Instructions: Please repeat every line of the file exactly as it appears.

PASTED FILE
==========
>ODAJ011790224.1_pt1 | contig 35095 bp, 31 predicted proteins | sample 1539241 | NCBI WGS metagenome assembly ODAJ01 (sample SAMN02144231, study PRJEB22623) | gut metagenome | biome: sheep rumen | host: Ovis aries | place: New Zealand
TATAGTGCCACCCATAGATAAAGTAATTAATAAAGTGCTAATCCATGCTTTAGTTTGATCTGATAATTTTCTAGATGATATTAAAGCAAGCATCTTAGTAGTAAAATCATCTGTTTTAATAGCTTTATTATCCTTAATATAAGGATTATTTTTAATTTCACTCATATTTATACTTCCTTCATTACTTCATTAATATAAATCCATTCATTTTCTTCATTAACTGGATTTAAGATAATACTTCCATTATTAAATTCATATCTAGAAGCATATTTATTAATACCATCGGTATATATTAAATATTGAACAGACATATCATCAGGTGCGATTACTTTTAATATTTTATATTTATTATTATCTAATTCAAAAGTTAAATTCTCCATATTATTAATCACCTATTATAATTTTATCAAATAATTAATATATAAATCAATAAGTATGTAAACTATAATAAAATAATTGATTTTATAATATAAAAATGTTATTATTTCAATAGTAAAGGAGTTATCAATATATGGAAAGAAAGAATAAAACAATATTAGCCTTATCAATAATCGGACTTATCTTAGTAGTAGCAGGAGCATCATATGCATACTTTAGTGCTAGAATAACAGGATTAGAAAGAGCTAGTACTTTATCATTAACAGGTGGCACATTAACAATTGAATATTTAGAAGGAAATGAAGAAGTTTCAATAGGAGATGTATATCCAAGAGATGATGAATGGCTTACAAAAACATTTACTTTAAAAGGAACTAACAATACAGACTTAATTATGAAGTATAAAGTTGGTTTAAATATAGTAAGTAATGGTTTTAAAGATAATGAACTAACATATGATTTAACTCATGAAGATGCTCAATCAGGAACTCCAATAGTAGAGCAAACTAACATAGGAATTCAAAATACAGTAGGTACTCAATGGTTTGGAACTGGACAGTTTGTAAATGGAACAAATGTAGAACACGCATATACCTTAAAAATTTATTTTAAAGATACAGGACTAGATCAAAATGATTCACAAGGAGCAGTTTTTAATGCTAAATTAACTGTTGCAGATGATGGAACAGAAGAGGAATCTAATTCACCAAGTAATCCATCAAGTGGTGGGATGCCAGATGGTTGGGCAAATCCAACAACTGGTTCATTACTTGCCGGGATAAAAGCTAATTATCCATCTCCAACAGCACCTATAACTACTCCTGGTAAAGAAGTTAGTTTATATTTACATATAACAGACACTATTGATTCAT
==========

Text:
>ODAJ011790224.1_pt1 | contig 35095 bp, 31 predicted proteins | sample 1539241 | NCBI WGS metagenome assembly ODAJ01 (sample SAMN02144231, study PRJEB22623) | gut metagenome | biome: sheep rumen | host: Ovis aries | place: New Zealand
TATAGTGCCACCCATAGATAAAGTAATTAATAAAGTGCTAATCCATGCTTTAGTTTGATCTGATAATTTTCTAGATGATATTAAAGCAAGCATCTTAGTAGTAAAATCATCTGTTTTAATAGCTTTATTATCCTTAATATAAGGATTATTTTTAATTTCACTCATATTTATACTTCCTTCATTACTTCATTAATATAAATCCATTCATTTTCTTCATTAACTGGATTTAAGATAATACTTCCATTATTAAATTCATATCTAGAAGCATATTTATTAATACCATCGGTATATATTAAATATTGAACAGACATATCATCAGGTGCGATTACTTTTAATATTTTATATTTATTATTATCTAATTCAAAAGTTAAATTCTCCATATTATTAATCACCTATTATAATTTTATCAAATAATTAATATATAAATCAATAAGTATGTAAACTATAATAAAATAATTGATTTTATAATATAAAAATGTTATTATTTCAATAGTAAAGGAGTTATCAATATATGGAAAGAAAGAATAAAACAATATTAGCCTTATCAATAATCGGACTTATCTTAGTAGTAGCAGGAGCATCATATGCATACTTTAGTGCTAGAATAACAGGATTAGAAAGAGCTAGTACTTTATCATTAACAGGTGGCACATTAACAATTGAATATTTAGAAGGAAATGAAGAAGTTTCAATAGGAGATGTATATCCAAGAGATGATGAATGGCTTACAAAAACATTTACTTTAAAAGGAACTAACAATACAGACTTAATTATGAAGTATAAAGTTGGTTTAAATATAGTAAGTAATGGTTTTAAAGATAATGAACTAACATATGATTTAACTCATGAAGATGCTCAATCAGGAACTCCAATAGTAGAGCAAACTAACATAGGAATTCAAAATACAGTAGGTACTCAATGGTTTGGAACTGGACAGTTTGTAAATGGAACAAATGTAGAACACGCATATACCTTAAAAATTTATTTTAAAGATACAGGACTAGATCAAAATGATTCACAAGGAGCAGTTTTTAATGCTAAATTAACTGTTGCAGATGATGGAACAGAAGAGGAATCTAATTCACCAAGTAATCCATCAAGTGGTGGGATGCCAGATGGTTGGGCAAATCCAACAACTGGTTCATTACTTGCCGGGATAAAAGCTAATTATCCATCTCCAACAGCACCTATAACTACTCCTGGTAAAGAAGTTAGTTTATATTTACATATAACAGACACTATTGATTCAT